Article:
- The Washington Times - Monday, September 21, 2015

The Secret Service shut down part of a two-day event for children with cancer on Saturday night, ordering hundreds of families out of a park near the White House.

Organizers for CureFest for Childhood Cancer, aligned with the Truth 365 child-cancer advocacy campaign, had obtained a permit to hold “A Night of Golden Lights” at Lafayette Square from 7 to 9 p.m., in which participants would light electric candles to raise awareness for research funding for childhood cancer, The Washington Post reported.

Organizers said the vigil came about partly because of the group’s inability to convince the White House to light up the mansion in gold to support the cause, as it did with rainbow colors in June to celebrate the Supreme Court decision to allow gay marriage.

The group had already set up a stage and welcoming music had started to play when authorities ejected them, The Post reported.

“We ended up waiting at the gates for two hours, and they never let us in,” said 11-year-old Natasha Gould, who suffers from an inoperable brain tumor. “And to be clear, the entire crowd was half kids. I cried last night in my hotel room because it was my first CureFest, and I couldn’t believe people were acting like they don’t care about children.”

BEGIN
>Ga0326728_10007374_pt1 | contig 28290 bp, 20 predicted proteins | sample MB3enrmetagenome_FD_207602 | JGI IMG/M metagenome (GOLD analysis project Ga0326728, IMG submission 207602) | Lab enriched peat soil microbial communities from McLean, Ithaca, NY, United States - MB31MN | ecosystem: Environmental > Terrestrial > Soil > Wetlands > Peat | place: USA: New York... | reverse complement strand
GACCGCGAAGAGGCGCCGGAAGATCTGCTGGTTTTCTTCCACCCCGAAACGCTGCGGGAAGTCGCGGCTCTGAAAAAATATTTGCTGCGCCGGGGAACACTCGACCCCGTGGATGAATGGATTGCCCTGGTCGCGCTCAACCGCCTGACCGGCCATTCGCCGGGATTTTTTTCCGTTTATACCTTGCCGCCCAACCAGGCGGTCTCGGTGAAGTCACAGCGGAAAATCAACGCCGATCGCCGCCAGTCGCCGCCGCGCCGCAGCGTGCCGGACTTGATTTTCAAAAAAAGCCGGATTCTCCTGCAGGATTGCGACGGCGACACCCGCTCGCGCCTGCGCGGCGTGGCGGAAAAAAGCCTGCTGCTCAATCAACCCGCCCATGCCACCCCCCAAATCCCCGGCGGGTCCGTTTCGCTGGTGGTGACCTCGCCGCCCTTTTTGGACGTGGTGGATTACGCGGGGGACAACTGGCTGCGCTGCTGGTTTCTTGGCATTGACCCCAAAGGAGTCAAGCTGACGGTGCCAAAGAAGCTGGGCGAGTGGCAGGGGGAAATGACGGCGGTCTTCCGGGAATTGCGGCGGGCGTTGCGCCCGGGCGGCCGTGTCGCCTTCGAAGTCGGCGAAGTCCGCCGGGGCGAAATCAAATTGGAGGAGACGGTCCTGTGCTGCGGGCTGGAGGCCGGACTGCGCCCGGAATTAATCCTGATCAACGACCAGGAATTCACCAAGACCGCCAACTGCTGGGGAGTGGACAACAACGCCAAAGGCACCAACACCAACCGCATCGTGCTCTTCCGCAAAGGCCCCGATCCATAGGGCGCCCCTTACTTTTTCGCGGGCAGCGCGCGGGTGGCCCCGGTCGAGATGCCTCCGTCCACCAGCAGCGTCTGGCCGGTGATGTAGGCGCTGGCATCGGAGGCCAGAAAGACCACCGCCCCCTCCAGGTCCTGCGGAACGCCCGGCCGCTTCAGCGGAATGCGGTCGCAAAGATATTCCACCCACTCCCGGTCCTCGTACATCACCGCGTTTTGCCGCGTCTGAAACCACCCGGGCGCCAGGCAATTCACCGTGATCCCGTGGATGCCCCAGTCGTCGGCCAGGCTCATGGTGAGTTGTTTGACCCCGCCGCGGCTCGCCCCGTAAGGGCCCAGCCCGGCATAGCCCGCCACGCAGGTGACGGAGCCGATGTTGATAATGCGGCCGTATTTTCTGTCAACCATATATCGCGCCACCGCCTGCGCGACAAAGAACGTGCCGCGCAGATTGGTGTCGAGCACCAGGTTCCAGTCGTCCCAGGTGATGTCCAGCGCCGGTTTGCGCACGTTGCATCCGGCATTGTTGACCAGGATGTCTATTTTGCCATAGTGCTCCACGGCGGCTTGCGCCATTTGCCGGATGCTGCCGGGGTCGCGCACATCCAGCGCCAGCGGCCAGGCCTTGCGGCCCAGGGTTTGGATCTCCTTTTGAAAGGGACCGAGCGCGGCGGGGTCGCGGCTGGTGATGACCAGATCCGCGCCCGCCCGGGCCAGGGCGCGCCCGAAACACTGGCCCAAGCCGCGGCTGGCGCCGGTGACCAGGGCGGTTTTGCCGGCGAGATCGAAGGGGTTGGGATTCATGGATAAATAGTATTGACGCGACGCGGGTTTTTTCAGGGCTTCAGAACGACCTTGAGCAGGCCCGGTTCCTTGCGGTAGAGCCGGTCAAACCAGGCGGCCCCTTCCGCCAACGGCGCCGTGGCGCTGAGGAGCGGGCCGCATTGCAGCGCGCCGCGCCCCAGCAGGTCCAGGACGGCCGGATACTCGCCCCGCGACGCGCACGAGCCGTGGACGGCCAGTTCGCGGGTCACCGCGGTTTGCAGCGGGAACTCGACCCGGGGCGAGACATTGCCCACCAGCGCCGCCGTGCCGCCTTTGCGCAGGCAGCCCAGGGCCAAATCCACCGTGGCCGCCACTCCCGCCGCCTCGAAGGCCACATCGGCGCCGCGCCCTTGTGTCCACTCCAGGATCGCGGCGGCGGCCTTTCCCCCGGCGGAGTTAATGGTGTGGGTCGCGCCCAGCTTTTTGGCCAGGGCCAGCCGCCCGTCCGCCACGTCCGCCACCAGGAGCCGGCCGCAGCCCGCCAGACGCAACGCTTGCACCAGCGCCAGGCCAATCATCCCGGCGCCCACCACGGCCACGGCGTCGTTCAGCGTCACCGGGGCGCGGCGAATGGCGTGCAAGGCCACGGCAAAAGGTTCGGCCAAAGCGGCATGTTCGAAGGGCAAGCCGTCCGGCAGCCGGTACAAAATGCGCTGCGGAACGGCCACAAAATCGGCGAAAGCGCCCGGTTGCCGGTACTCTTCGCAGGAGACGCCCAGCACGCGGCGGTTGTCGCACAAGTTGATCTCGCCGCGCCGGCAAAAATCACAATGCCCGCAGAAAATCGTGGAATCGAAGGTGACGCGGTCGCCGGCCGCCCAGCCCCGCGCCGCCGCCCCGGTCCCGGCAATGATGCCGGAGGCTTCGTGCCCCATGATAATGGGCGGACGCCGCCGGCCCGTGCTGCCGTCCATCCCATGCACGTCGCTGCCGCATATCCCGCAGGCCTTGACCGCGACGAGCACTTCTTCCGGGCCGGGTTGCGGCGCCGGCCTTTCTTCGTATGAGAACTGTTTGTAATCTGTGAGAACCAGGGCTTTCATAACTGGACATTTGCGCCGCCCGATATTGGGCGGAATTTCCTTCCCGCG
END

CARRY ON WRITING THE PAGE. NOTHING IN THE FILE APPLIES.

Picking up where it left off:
Authorities told some parents that the closure was because President Obama left the White House from an entrance near the square to address the Congressional Black Caucus Foundation’s annual gala, The Post reported.

“At first, we were patient. I mean we’re a peaceful community; we’re fighting for kids’ lives,” Anthony Stoddard of New Hampshire told The Post. “But after about an hour, or hour and a half, it started getting a little angry, some of the fathers.”

“Police were telling a lot of people in our group to leave because it was so close to the road there was a traffic issue. It got really frustrating. No one was giving us answers about when we would get in. So finally, about 10:30, we gave up,” Mr. Stoddard said. “It was heartbreaking.”

Brian Leary, a spokesman for the Secret Service, told The Post on Sunday that the closures were “put into place based on standard [Secret Service] protocols prior to protectee movements in the vicinity of the White House Complex.”

“The Secret Service would like to express its regret for not communicating more effectively with this group concerning the timeline for protectee movements in the vicinity of Lafayette Park,” he said.

Organizer Michael Gillette, a documentary filmmaker from Fairfax City, Virginia, called the closure “disheartening.”

“I feel like this may be overcompensating for glaring errors that the Secret Service has made in past years. And again, we understand the need to keep our president safe. But we think a little consideration would have gone a long way,” he told The Post.


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